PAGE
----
A $100,000 grant will help the University of South Carolina Upstate cover tuition for eight aspiring teachers that work for Spartanburg School District 2.
USC Upstate has been awarded a state innovation grant from the South Carolina Department of Education for the SC Grow Your Own Project: SC Grow Your Own Grant Program, according to a news release from the university.
The award, which will be administered through USC Upstate’s College of Education, Human Performance, and Health in partnership with Spartanburg County School District 2, will enable eight people who already work for the school district to earn an online bachelor’s degree in elementary education with an add-on in middle school mathematics from tuition-free.
The SC Grow Your Own Project is an initiative aimed at fostering a diverse and highly skilled educator workforce to meet the needs of South Carolina’s students and communities, the news release said. University and school district officials want the collaboration to play a pivotal role in cultivating talented teachers who are dedicated to making a positive impact on the lives of young learners in the community.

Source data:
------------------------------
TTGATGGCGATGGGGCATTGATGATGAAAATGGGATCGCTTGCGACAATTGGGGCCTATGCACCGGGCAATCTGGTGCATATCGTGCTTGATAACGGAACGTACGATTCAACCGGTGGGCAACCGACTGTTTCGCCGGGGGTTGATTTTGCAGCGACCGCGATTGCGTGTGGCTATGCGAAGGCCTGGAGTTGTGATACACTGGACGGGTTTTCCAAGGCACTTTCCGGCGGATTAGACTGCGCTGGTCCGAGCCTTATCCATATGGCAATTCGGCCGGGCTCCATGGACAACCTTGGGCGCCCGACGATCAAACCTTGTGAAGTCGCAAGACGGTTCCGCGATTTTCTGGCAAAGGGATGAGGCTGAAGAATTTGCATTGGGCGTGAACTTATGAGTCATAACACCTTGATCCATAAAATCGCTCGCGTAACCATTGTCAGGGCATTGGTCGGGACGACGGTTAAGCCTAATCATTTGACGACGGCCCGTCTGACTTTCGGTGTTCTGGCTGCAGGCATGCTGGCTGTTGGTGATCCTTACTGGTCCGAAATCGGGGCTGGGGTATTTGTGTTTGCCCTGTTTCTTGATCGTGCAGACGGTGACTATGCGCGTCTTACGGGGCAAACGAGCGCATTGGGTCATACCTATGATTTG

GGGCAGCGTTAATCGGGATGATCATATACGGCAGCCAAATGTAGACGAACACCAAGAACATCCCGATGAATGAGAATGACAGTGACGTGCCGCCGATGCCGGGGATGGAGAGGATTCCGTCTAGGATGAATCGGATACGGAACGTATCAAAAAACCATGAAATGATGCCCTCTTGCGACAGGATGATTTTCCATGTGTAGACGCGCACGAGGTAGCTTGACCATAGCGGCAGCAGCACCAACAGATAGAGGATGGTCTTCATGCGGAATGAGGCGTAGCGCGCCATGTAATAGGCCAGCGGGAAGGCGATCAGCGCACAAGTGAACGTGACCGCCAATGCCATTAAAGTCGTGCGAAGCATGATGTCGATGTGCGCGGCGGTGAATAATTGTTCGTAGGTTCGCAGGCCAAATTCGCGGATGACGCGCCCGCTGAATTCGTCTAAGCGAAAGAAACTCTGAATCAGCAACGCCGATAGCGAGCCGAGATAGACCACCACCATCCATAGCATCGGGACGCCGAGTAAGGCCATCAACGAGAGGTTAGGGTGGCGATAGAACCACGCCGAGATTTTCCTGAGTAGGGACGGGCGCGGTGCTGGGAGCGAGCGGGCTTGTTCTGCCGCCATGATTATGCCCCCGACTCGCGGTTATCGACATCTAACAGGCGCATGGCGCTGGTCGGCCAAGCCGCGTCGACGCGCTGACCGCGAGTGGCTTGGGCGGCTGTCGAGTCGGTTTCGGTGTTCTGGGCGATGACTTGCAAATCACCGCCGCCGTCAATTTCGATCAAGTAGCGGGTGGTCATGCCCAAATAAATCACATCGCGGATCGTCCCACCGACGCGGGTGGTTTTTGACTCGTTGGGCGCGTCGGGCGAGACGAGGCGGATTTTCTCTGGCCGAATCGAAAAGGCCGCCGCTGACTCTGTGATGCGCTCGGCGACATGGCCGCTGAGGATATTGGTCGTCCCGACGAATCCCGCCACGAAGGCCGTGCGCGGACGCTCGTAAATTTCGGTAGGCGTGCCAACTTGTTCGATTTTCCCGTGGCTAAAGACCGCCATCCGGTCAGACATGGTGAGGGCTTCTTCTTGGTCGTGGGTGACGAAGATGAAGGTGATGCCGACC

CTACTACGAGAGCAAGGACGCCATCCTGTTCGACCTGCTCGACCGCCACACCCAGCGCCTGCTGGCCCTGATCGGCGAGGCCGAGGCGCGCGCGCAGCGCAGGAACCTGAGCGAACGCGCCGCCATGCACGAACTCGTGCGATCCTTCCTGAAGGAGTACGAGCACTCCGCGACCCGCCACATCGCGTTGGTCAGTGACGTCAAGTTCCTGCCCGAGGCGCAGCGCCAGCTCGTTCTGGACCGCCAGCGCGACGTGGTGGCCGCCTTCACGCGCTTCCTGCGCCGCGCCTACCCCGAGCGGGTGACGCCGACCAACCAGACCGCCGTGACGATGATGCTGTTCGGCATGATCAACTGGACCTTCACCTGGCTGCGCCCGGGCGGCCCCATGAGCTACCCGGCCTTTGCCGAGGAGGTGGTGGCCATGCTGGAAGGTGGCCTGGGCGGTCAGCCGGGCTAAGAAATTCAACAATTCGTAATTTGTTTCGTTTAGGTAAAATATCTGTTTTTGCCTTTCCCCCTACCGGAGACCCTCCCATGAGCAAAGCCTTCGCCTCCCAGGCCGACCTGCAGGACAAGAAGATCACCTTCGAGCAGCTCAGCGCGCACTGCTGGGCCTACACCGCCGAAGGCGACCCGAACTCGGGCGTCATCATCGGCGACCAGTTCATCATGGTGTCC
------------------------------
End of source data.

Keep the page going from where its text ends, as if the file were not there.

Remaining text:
“We are thrilled to receive this state innovation grant for the SC Grow Your Own Project,” said Ugena Whitlock, dean of the education college, said in the release. “This award reaffirms our commitment to nurturing the next generation of teachers and empowering them to create transformative learning experiences for students across our state.”
“With the current teacher shortage, initiatives like the Grow Your Own Project provide much promise,” Angela Hinton, assistant superintendent of instructional services in Spartanburg School District 2, said in the release. “We are excited to partner with USC Upstate and the SC Grow Your Own Grant Program to fund a bachelor’s in elementary education degree with add-on certification in middle school mathematics for eight of our paraprofessionals in Spartanburg School District 2.”
USC Upstate and Spartanburg School District 2 will both contribute one-third of the funding for each candidate, with the rest of the cost covered by the grant, Hinton said.
Candidates will begin their coursework later this fall. They will finish their coursework by the summer of 2026 and participate in student teaching during the 2026-27 school year. Hinton said after earning their degrees candidates must teach in District 2 for at least three years.
Those interested are asked to contact Hinton at [email protected] by Friday, Aug. 25.
“We extend our gratitude to the South Carolina Department of Education for their confidence in our institution,” Whitlock said in the release. “This grant will enable us to strengthen the education landscape in our region and contribute to the development of outstanding educators who will shape the future of our communities.”